Ungava Premium Canadian Gin: [holiday] spirit du Grand Nord


My love for gin has definitive, albeit less classy roots. I was a grad student struggling through five months of birthing my master’s dissertation, wishing for the library prison to end, going through an overly dramatic breakup. All of these circumstance resulted in, arguably, one of the funnest summers of my life consisting of plethora of random outings (Cyndi Lauper’s free concert at Queens Park during 2010 Pride, anyone?) and spontaneous dance offs to A-team at the Orbit Room …all to copious amount of gin. Gin was also the glue to my friendship with my best girl, Paulina, who can have all the credit for introducing me to the spirit.

“Gin!” she would definitely order at a bar.
“Gin and what?” bartender would respond annoyed.
“Gin and GIN,” she would reply in dismay, partially rolling her eyes.

Over the years we got quite a bit classier, mixing, remixing and spreading our gin love everywhere and to everyone. It was, then, only natural for me to take on the opportunity to review Domaine Pinnacle’s Ungava Premium Canadian Gin. Canadian? Yup, you read that right! Domain Pinnacle is a family-owned orchard, cidery, and micro-distillery in the Eastern Townships of Quebec, Canada.

Instead of over analyzing the bottle on my own, I took it on a tour: to Blue Mountain for a Halloween getaway; to my friend Paul’s house (who is really Pasha, and is really Russian – so basically an expert) and home to enjoy with a close friend. The reviewing panel’s thoughts documented below were complimented by the good times had over this spirit.

Blue Mountain Village people…
We started with a baseline sipping taster, to pretend like we know what we are doing and identify individual flavours. Everyone agreed that the Ungava had a distinct flavour, is appropriate for sipping, almost like a liquor. This first impression was attributed to the gin’s smoothness, which was surprising due to alcohol content (43%).

The LCBO describes Ungava Premium Canadian Gis as “a medium lemon yellow in colour, aromas of juniper, herbal tea, spice and tart fruit; dry and medium bodied; the finish is warm and spicy.” While this information was not disclosed to the sampling panel from the start, the Blue Mountain group thought that the prominent botanicals were “something like anise or fennel”.

After a baseline taster, the panel took it up by a notch by making Ungava-based Hallow Night Spritz
Ungava Gin – 30 ml
Aperol – 30 ml
Simple syrup – 15 ml
Soda water – 90 ml
Cherry – 3

“It tastes like an Italian soda,” my friend Jen offered, “very refreshing!” The drink wasn’t too sweet and alcohol wasn’t distinctive, something to be enjoyed on a warm day. The group agreed that this spirit greatly benefits from being served chilled rather than warm. Verdict: smooth, versatile, refreshing.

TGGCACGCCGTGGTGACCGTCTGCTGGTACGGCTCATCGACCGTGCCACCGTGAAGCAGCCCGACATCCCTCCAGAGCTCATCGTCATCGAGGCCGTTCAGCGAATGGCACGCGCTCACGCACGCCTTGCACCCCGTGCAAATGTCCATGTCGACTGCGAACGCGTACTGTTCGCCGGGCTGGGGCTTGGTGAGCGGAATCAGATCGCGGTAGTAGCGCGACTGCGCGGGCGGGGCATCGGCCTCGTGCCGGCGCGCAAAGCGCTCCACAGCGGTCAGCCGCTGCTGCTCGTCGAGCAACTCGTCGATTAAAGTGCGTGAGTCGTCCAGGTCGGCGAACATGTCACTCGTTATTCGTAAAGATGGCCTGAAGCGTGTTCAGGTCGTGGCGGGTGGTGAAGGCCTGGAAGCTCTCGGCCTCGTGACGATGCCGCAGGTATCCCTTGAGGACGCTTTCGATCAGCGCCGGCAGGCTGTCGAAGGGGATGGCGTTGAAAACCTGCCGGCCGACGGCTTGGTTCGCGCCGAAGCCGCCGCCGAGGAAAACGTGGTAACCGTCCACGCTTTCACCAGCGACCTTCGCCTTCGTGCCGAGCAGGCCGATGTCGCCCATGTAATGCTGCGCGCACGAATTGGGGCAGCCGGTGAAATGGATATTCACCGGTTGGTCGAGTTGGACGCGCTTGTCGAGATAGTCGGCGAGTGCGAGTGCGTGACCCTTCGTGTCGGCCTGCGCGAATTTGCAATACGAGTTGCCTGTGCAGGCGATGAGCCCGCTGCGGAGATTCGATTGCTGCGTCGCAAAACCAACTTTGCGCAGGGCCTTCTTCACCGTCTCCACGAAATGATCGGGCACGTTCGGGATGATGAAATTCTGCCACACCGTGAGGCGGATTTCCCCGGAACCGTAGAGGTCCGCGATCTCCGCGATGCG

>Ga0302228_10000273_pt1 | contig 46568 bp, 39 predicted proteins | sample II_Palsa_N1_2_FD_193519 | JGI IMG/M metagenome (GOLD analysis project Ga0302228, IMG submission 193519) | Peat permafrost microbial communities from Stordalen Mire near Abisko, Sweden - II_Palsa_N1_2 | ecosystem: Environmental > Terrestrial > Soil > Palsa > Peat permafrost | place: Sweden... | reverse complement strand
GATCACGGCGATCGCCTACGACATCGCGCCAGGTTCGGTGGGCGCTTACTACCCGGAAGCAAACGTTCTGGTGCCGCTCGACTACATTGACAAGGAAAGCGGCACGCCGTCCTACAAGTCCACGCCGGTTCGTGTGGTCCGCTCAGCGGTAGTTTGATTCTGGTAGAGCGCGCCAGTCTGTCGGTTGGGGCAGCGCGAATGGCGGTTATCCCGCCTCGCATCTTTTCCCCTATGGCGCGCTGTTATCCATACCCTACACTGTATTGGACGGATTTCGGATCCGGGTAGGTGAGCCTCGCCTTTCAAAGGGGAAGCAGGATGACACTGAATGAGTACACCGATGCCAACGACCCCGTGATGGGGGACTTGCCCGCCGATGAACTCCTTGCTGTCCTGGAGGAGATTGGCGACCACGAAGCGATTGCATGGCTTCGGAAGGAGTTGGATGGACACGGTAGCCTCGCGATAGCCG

Back in Toronto…
My next stop was a casual pre-drink at my place in Toronto. While gin martinis is something I’ve come to love a lot more, the real taste-tester for me is the cucumber gin concoction that I’ve come to love and sip any time of the year: Cucumber G&T

Ungava Gin – 30 ml
Tonic water – 120 ml
4–6 Cucumber slices (is there such a thing as too much cucumber?)
3 twists of fresh ground pepper
Served over ice

My girlfriend in attendance remarked she’s not into juniper and thus won’t have anything. However cucumber balanced out the juniper notes nicely, leaving herbal notes she described as “grassy”. The black pepper really played up the spiciness LCBO mentions in their tasting notes. After giving it a go, she concluded that the drink was surprisingly refreshing, you didn’t feel you were drinking a 43% spirit and “kept it rather classy”.

Pasha the Russian x du Grand Nord

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The weekend after I visited my friend Pasha’s place. Known for his hospitality, Pasha takes pride in crafting tasty concussions with virtually undetectable alcoholic content and he knows a thing or two about being resourceful with flavours. Pasha took Ungava for a spin in his specialty: Raspberry-based soda.

Ungava Gin – 30 ml
Soda water – 120 ml
3–5 raspberries
Fresh rosemary
Served over ice

“This is really fresh,” he remarked, taking a sip from his mason jar. “Not something one would expect given the warm yellow color of the spirit”. The herbal base of the spirit was further highlighted by the sprouts of rosemary in the cocktail, but nicely balanced by the raspberry sourness and soda elements.

Overall impressions
Ungava gin is versatile: if you want more herbal taste, play up its herbal base with sprouts of rosemary or thyme. If you have always wanted to try a gin but are not a fan of the inherent juniper taste, this spirit’s juniper notes are not overwhelming and can be balanced out by fruit or vegetables. If you are in a mood for something a bit spicy, try complementing Ungava’s baseline spicy notes with some black pepper.

All tasting panel members were frequently surprised by the quality of gin. “The rich yellow color and the Aboriginal-like theme of the bottle maybe a bit misleading,” offered my friend Artiom. Those who are looking for versatile gin, may miss out on this great option if they are looking for more traditional spirit colours and branding.

For more delicious recipes with Ungava Premium Canadian Gin, creep here.

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